Ben White wrote a piece in Politico yesterday suggesting that bank regulation has been more successful than most of us give it credit for. Goldman Sachs, he said, is a “shell of its former self,” and other big Wall Street banks have been hemmed in by Dodd-Frank and other new trading rules too.
I was skeptical. Still, as I’ve said in the past, the real test is bank profitability. If it goes down, it means the new regulations are doing their job. And it’s going down:
Wall Street’s earnings season has dashed hopes the sector would bounce back from its post-crisis doldrums, with Goldman Sachs posting weak results in fixed income trading and Citigroup missing analysts’ forecasts for the second consecutive quarter.
….There is still little confidence that trading revenues will return to previous levels. To try to prop up return on equity, a favourite gauge of profitability in the sector, banks are cutting bonuses. Goldman reduced its ratio of pay to revenue to 36.9 per cent, a percentage point lower than last year.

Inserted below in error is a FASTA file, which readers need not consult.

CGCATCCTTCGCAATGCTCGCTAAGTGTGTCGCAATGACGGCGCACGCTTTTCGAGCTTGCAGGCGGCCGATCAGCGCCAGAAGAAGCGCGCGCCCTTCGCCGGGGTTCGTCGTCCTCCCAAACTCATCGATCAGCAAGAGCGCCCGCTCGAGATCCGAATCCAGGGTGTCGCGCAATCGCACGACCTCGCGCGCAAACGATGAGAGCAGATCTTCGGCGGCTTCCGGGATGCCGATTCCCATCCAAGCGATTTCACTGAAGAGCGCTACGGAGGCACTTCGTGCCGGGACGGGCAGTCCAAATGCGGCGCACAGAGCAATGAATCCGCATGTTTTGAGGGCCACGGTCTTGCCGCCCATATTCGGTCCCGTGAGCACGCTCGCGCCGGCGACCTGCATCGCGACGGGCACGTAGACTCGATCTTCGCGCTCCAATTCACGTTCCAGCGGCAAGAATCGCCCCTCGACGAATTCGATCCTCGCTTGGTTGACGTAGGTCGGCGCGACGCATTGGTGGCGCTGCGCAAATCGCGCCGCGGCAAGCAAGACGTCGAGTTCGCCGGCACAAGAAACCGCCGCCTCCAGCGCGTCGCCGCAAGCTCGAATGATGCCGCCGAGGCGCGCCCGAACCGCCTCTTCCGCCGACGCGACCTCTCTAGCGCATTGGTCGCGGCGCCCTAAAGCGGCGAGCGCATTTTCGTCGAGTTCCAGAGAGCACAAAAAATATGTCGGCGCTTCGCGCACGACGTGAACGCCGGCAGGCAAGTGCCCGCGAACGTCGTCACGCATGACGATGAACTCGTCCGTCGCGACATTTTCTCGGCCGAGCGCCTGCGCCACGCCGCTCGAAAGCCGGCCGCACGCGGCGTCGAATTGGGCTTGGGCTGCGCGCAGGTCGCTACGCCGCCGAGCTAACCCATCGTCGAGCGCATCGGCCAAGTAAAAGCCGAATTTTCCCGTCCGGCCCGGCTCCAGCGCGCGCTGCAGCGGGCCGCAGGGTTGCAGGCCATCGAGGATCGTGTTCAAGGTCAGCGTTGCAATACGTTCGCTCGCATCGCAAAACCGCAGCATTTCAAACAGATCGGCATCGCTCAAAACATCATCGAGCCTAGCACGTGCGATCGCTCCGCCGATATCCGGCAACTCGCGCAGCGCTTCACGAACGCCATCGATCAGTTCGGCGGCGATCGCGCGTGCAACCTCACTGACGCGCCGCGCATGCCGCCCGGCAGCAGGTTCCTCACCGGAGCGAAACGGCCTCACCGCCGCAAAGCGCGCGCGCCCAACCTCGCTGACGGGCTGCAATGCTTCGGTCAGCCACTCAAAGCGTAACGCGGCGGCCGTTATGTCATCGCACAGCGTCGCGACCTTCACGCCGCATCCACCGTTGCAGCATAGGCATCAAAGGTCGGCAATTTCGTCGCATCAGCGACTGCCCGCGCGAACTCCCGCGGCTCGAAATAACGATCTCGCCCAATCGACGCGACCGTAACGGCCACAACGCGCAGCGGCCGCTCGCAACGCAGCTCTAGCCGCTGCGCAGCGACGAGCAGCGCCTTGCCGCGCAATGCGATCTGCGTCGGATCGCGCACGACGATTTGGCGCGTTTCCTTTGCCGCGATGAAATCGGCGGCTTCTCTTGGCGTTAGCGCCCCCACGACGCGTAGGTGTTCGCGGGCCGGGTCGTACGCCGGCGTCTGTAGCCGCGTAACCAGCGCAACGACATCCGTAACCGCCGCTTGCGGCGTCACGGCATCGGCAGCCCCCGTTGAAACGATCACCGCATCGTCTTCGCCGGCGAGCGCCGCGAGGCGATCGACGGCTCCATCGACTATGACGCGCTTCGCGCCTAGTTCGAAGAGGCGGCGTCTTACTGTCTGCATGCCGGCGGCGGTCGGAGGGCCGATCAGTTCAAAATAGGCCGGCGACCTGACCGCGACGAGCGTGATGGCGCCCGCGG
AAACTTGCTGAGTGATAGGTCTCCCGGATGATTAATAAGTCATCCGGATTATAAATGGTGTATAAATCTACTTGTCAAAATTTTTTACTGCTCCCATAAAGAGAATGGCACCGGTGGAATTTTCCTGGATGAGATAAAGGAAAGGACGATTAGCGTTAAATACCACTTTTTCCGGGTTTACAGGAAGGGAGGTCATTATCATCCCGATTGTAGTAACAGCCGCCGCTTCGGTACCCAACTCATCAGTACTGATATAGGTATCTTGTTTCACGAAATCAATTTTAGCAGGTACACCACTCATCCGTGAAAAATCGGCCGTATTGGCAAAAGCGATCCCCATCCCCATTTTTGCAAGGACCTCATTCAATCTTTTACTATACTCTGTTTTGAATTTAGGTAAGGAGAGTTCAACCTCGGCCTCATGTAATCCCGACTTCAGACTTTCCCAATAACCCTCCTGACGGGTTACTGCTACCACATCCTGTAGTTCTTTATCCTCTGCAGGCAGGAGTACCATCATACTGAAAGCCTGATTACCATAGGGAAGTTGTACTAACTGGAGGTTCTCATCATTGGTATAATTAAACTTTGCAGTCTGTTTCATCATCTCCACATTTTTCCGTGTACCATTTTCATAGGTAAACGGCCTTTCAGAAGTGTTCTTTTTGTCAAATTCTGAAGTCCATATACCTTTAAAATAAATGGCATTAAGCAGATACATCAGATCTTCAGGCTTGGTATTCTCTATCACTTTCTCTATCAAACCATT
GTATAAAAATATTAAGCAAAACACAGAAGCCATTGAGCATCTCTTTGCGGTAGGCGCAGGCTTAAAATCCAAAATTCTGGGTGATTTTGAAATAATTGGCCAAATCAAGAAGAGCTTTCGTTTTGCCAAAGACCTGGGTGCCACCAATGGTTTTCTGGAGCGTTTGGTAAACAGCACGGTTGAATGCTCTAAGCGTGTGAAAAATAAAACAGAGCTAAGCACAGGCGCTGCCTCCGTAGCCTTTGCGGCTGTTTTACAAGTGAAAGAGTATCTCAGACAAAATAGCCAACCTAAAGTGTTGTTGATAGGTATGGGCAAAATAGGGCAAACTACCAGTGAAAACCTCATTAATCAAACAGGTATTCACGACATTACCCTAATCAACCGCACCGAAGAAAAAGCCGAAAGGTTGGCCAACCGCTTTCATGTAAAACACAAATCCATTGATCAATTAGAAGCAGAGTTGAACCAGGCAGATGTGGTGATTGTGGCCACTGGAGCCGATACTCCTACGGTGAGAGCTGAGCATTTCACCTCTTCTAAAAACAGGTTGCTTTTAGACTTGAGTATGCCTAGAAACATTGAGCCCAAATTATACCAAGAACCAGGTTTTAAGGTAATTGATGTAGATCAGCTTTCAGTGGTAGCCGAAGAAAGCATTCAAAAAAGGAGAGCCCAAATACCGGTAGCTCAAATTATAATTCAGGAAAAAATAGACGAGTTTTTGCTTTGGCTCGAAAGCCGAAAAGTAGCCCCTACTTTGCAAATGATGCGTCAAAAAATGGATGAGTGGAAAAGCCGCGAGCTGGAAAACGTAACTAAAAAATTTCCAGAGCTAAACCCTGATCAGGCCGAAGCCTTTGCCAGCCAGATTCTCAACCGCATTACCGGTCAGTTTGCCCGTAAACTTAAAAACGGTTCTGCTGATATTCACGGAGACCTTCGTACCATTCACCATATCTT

Returns are being limited by regulatory action, particularly new requirements to hold more capital. In the latest move, the Office of the Comptroller of the Currency said on Thursday it was raising the standards it expected for risk management at the largest banks.
It’s still early days, so take this as tentative evidence only. The real evidence that bank regulation has been effective will be longer-term signs that we’re truly seeing a de-financialization of the economy, with the finance industry making up a smaller share of GDP than it has in the past. We’ll only know if that’s happening once all the new regs have been in place for a while and the banks have had a good chance to figure out if they can game them. If they can’t, and finance becomes permanently a smaller share of the economy, we’ll be able to say that Dodd-Frank and Basel III were relatively successful. Until then, we’ll have to wait and see.